Michael Eric Dyson’s Hatchet Eulogy for Cornel West

west-dyson

As you probably know, sociology professor, radio host, MSNBC contributor and frequent visitor to the White House, Michael Eric Dyson, has seized the spotlight with a disgraceful hatchet job on Cornel West in The New Republic. Its title, The Ghost of Cornel West, gives its aim away. Dyson and, no doubt, a whole lot of others want West dead, at least in social and political terms, and Dyson’s screed draws quite a lot of blood.

In most respects, it’s very much a by-the-numbers smear, which credits West’s increasingly vocal antipathy to Obama to personal and professional decline, and the usual array of pathologies and character defects that prevent public figures from staying within the boundaries of permissible dissent: narcissism, envy, insincerity, hypocrisy, bitterness and grudges. Y’know, Ralph Nader syndrome.

Having situated West’s objections to Obama in pathology, Dyson feels no need to address them with any seriousness, while extolling Obama’s virtues at length. Dyson also deftly attempts to foreclose on redemption, by insisting that, on reflection, West was never all that much to begin with. “Exciting” but not much else. Kind of a spotlight-loving showman in the end. Dyson recites a catalog of Black scholars and public figures who, by Dyson’s lights, exceed West in every meaningful respect except “controversy,” the one area where West is  “a heavyweight champ.” TNR accompanies this with an illustration of the oft-smiling West looking uncharacteristically ranty as well as a number of shades darker than he actually is.

As hatchet jobs go, Dyson’s assassination cum eulogy is unique only in how overwrought it is. Clocking in at a hefty 9400+ words and richly festooned with concern troll anguish and “think piece” signifiers, Dyson’s essay provides cover for people who want to publicly drink West’s blood without looking like that’s what they’re doing. Dyson’s revolting performance on Twitter complements this perfectly, lightly salting giddiness with grief, as he rebroadcasts every compliment, less like the author of a conformist hit piece, than a man who has published the equivalent of War and Peace and taken his ailing father off life support on the same day.  This tweet sums up the mood.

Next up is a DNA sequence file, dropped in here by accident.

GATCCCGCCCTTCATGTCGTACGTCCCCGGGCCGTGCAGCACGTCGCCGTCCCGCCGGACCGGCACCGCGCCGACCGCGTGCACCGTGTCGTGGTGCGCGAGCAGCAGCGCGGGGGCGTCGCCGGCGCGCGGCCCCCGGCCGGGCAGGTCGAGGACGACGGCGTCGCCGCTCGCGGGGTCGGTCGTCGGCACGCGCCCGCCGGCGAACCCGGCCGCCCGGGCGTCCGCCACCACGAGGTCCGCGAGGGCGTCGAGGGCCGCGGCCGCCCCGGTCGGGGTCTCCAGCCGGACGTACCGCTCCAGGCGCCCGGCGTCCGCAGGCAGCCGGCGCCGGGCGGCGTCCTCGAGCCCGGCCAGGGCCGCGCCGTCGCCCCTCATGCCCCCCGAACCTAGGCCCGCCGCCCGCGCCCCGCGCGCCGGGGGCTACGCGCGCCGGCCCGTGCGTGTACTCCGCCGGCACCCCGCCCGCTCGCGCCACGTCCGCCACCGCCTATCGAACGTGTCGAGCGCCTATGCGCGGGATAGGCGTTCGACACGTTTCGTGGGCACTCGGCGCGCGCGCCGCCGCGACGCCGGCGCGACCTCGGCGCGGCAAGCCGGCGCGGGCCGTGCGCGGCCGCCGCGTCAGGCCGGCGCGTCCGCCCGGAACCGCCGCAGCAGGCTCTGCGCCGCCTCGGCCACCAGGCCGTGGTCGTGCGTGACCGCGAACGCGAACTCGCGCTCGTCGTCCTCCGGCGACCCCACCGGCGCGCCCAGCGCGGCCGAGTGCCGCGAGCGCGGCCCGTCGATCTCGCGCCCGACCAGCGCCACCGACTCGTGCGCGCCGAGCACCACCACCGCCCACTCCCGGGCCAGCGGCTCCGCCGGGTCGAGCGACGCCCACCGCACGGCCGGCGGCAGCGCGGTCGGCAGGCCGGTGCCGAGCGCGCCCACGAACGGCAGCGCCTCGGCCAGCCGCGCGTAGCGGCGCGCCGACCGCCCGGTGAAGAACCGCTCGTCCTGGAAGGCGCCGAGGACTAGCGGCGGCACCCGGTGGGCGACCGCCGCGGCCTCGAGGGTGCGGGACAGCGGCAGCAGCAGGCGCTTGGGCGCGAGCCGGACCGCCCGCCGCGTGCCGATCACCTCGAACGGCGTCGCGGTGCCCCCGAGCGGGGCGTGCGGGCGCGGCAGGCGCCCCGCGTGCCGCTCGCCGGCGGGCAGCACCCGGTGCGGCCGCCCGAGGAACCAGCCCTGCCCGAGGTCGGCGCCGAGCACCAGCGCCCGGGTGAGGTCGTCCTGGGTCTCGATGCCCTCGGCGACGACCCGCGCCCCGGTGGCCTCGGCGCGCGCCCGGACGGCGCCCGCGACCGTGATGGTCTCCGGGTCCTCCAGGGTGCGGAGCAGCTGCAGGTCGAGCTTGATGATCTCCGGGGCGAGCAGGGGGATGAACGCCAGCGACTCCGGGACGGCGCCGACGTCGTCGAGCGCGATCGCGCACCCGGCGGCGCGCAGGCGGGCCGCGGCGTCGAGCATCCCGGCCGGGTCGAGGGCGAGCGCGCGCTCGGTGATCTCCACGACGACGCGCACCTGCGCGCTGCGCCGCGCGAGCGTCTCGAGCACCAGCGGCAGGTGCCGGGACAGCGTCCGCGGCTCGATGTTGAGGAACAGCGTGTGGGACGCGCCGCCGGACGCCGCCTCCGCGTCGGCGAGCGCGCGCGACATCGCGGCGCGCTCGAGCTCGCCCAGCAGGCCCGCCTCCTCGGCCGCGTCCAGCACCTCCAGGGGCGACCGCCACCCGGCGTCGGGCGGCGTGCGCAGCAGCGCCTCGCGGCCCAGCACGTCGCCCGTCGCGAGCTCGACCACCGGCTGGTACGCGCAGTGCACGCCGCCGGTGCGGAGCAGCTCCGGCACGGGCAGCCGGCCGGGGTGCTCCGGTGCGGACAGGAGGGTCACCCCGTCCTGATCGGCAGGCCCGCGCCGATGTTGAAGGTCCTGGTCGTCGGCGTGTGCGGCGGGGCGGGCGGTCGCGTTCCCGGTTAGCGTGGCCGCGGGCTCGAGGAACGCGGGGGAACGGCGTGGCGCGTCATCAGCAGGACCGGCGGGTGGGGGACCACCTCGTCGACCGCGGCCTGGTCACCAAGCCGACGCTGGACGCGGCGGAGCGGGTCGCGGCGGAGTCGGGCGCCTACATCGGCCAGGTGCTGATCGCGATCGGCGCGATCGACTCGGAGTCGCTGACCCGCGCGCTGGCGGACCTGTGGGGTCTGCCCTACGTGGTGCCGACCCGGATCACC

It was a dirty job but someone had to do it, Dyson seems to be saying, and he is not wrong to see it that way, whatever his motives were. For all we know, Dyson may think he’s just working off a grudge West created when he took Dyson and other subservient Black careerists to the woodshed.  This is, after all, not the first time Dyson has taken a swing; nor is it the first time TNR has raked West over the coals. But a respected Black public figure declaring another one finished, metaphorically dead, via a widely touted think piece, is a different ball of wax altogether, one requiring a fair amount of sign-off from people with clout. Those who regard this as another salvo in a petty feud are really missing the point. A grudge doesn’t automatically get you 10,000 words in The New Republic, a mouthpiece of neoliberalism with a notoriously racist history. Dyson’s piece does not have the conventional timely hook. There is no evidence that West has recently hit some ostensible new low that provoked Dyson to get to work. So why now?

As I’ve said in the past, there are no accidents in mainstream media, which is nothing less than a one way conversation in which the ruling class does all the talking and doesn’t take chances. To answer “why now?” it’s important to understand that despite all of his public handwringing over Obama, West has been a good partisan soldier when it counted. He counseled people to vote for the president, not simply the first time around, but in 2012, a year after he’d concluded the president was “a Black mascot of Wall Street oligarchs and a Black puppet of corporate plutocrats.” Of course, anguished support is the bread and butter of the Democratic Party, without which it would cease to exist. So people like West, who qualify their tactical support with a blistering critique from the left, are uniquely useful to legitimizing the process and suckering the people most likely to sit out the election back into the booth.

The problem is, when they’re not acting as role models of irrational compliance, people like West are simply a pain in the ass and a risk, ungratefully injecting things like class, oligarchy, imperialism, capitalism and white supremacy into the insipid national “debate.” This is tolerable to the extent that they can be counted upon to perform compliance when circumstances require it, and to the extent that their popularity and exposure can be kept to suitable limits. As lefts that function like this go, West is much more of a wildcard than say, Chomsky, a quadrennial Punxsutawney Phil that emerges from his hole to always see the shadow of Republican calamity.